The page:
National will probably rebound in the polls on this strategy.

So unfortunately, Greens co-leader, Russell Norman is missing the point when he suggests that National has “blundered again” by deciding to boycott the Hui,

For the Government to say that it won’t even attend and will actually ban its MPs from attending is the exact antithesis of good faith negotiation and is yet another blunder from this Government.”

See: MP ban on attending water hui ‘another blunder’

There is no “blunder” involved here. This is naked, machiavellian politicking by National’s back-room boys.

Realistically, though,  they can only use this kind of demonisation and deflection  a few times before the public start to realise that they are being “played”. People wise up pretty quickly – especialy when Opposition Parties, political commentators, media, and bloggers patiently explain what the Nats are up to.

Too much Maori bashing  may even force the Maori Party to make some hard decisions. Do Sharples and Turia really want to be associated with a right wing party that vilifies Maori aspirations and exploits our society’s latent racist underbelly for their own ends?

Especially when a growing perception that Sharples and Turia seem  slavishly tied to National. Are they also  obedient to Dear Leader John Key’s diktat that all National MPs stay away from the upcoming nationwide Hui?

Maori Party Co-leader Tariana Turia stated categorically,

“Well at this point I don’t really see the point in going.”

And Pita Sharples followed,

We believe this is a thing that iwi/hapu have to work out themselves.”

See:  Maori Party likely to snub water rights hui

So whistle-away, Dear Leader.

But eventually,  as Abaham Lincoln pointed out,

You can fool some of the people all of the time, and all of the people some of the time, but you can not fool all of the people all of the time.”

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= fs =

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  1. Paula Fern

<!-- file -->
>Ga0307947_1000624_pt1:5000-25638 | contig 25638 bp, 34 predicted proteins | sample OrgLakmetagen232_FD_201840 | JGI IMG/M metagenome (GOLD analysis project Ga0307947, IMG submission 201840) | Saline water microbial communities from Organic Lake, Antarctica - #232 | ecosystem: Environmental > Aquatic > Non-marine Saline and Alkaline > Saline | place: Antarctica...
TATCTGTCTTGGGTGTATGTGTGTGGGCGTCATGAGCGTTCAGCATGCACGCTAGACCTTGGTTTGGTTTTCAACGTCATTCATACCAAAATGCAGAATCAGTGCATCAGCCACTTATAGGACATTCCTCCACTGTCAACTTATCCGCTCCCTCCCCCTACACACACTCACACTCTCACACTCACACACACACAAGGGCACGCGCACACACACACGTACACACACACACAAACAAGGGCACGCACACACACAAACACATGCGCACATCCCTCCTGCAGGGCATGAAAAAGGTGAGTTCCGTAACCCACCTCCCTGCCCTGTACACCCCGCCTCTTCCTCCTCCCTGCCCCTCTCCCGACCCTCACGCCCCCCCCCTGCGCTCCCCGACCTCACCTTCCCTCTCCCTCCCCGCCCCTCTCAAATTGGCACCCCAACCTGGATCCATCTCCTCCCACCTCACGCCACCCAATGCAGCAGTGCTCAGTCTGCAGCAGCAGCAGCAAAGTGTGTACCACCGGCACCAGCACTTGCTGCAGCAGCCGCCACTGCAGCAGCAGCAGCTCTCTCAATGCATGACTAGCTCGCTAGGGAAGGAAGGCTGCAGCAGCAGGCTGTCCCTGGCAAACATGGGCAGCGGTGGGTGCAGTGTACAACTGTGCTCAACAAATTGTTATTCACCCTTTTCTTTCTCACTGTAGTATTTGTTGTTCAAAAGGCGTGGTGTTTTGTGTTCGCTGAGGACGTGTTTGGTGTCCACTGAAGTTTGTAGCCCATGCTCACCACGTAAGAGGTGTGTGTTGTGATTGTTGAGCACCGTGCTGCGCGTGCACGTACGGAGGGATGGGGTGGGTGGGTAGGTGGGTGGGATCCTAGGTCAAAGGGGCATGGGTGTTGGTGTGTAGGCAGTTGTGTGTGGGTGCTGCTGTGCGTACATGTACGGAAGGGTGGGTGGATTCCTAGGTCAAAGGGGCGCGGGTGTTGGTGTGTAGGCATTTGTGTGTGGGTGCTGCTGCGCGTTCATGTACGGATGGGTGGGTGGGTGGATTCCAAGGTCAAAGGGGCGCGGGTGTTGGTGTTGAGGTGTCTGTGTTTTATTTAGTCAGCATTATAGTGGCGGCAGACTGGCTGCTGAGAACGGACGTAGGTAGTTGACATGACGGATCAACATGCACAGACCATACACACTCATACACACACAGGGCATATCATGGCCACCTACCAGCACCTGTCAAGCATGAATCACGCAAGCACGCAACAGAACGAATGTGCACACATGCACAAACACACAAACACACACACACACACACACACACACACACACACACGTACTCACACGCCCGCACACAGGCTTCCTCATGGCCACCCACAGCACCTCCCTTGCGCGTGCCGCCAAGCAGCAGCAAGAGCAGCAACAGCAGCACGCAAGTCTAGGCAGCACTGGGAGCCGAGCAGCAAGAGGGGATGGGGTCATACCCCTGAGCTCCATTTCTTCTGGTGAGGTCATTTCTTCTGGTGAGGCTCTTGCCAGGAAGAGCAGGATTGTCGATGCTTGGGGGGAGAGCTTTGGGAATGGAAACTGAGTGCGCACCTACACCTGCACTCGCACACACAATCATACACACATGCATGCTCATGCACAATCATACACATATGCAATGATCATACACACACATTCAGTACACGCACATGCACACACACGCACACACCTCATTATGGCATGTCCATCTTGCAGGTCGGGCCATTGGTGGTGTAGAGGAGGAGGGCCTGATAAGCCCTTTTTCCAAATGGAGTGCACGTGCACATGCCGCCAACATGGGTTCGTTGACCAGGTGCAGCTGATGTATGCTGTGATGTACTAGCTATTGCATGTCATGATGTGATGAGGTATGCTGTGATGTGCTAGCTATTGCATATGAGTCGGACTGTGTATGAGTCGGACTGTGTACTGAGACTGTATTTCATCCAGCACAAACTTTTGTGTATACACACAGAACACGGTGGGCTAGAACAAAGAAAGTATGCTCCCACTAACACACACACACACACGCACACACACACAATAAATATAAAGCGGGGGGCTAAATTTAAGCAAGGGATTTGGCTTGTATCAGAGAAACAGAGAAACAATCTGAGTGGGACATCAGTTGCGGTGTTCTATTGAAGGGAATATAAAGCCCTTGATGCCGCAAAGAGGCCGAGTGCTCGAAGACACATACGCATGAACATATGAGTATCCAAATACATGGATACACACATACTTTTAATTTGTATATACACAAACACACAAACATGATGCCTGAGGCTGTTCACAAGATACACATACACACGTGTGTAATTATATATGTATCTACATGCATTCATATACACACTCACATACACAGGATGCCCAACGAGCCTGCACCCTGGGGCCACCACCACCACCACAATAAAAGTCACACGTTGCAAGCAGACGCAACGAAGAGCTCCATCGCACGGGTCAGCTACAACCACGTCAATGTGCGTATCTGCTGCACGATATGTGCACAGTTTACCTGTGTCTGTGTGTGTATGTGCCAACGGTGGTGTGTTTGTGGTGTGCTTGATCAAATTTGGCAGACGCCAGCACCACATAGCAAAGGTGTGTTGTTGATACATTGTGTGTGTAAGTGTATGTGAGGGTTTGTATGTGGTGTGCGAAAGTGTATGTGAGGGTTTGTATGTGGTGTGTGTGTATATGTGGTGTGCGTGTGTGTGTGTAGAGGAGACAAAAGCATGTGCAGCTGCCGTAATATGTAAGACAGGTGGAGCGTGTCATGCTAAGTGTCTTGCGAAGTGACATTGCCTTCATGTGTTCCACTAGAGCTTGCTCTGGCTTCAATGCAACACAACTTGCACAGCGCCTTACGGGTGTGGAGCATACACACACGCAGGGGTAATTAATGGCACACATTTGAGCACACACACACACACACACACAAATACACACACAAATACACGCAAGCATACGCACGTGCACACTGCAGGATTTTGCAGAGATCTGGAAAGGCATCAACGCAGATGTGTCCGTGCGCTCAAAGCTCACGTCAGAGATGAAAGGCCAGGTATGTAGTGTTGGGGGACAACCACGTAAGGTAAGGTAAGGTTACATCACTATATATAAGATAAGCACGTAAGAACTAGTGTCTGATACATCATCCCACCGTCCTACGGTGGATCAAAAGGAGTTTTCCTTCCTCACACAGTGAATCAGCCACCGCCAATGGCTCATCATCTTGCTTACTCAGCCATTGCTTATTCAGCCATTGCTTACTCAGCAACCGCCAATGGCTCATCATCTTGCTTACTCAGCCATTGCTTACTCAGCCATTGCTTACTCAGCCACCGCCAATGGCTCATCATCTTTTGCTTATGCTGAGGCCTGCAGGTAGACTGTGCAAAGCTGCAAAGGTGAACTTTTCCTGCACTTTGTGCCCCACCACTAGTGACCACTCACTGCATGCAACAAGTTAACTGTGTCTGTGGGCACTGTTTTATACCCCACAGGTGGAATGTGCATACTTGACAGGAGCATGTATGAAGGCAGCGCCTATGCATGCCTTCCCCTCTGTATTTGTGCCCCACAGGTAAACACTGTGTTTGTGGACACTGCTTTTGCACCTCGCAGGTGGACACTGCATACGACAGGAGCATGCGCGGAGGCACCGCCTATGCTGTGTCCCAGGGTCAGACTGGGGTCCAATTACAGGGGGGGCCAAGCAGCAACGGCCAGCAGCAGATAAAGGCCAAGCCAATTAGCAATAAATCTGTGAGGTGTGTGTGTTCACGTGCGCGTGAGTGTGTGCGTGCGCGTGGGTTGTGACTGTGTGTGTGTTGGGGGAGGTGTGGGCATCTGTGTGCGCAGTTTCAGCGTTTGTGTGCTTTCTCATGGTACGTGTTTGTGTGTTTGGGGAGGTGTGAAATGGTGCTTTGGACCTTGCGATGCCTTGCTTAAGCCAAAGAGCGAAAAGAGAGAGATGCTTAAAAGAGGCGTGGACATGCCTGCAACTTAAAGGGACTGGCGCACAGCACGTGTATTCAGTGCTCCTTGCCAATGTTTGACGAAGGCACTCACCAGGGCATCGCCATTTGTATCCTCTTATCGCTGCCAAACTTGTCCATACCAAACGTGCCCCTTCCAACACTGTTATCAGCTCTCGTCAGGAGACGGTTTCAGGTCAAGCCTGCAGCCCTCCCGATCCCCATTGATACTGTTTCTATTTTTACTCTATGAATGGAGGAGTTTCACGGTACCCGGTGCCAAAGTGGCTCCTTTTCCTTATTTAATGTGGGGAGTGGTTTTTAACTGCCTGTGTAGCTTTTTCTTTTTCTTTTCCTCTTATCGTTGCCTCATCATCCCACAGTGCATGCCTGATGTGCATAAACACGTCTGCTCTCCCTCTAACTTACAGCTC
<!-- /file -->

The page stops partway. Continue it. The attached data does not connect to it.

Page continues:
6 September 2012 at 8:28 pm | #1

    Totally agree Frank (was going to say too right, but for some reason it’s taken on a different meaning for me).

    Despite Hone Harawira being slagged off in the media today for his Facebook comments, when he was interviewed this morning on TVNZ he was the epitome of control and reason, and did an excellent job of stating his case, and standing his ground.

    • 6 September 2012 at 10:06 pm | #2

      Indeed, Paula.

      I’ve seen Hone Harawira speak in public and he can be a polished speaker. I think he has lots of potential as a politician of the people.

      No wonder his enemies slagged him off today. They couldn’t answer his criticisms, so they attack the man instead.

  2. 6 September 2012 at 9:42 pm | #3

    The middle class won’t trust them any more…

    • 6 September 2012 at 10:04 pm | #4

      Unfortunately, Peter, collective amnesia sets in again after a decade, and a new bunch of low-information voters step in and cast their ballots for another smooth-talking National Party charlatan.

      Brian Edwards (ex TV presenter) had a good idea; teach civics in school; educate young people about politics; and teach them to be critical about what politicians say. Not cynical – but critical.

      That might be a start…?

      • 6 September 2012 at 10:47 pm | #5

        Good start, yes. You are right, we have to fight the battle every decade or so.

  3. 6 September 2012 at 11:30 pm | #6

    Peter Petterson :

    Good start, yes. You are right, we have to fight the battle every decade or so.

    The good news, Peter, is that I’m meeting more and more young folk who are carrying on the struggle. The not-so-good news – theyt have no memory or experience of the 1980s or 1990s… For them, the past isn’t just “another country” – it’s an alien planet circling a distant star.

    I’m not sure how to share our collective memories/experiences with the next generation…
    :-/

  4. Noel F
    7 September 2012 at 12:00 am | #7

    The logical conclusion of his tuneless high-pitched drone is a Sleeping Dogs scenario.

  5. 7 September 2012 at 12:12 am | #8

    If I remember correctly, Noel, that story started off with a fake “terrorist attack”, sponsored by the tyrannical government of the day…

  6. 7 September 2012 at 1:40 am | #9

    They call Ghostbusters do they not?

    Well done Frank. When I was posting this to my page. I could not describe it – too remarkable. I was going to describe it as the ‘ugly’ truth or “how the National Government works 101.” It is similar to what we have studied in criminology.

  1. 11 September 2012 at 5:38 pm | #1
  2. 18 September 2012 at 1:05 am | #2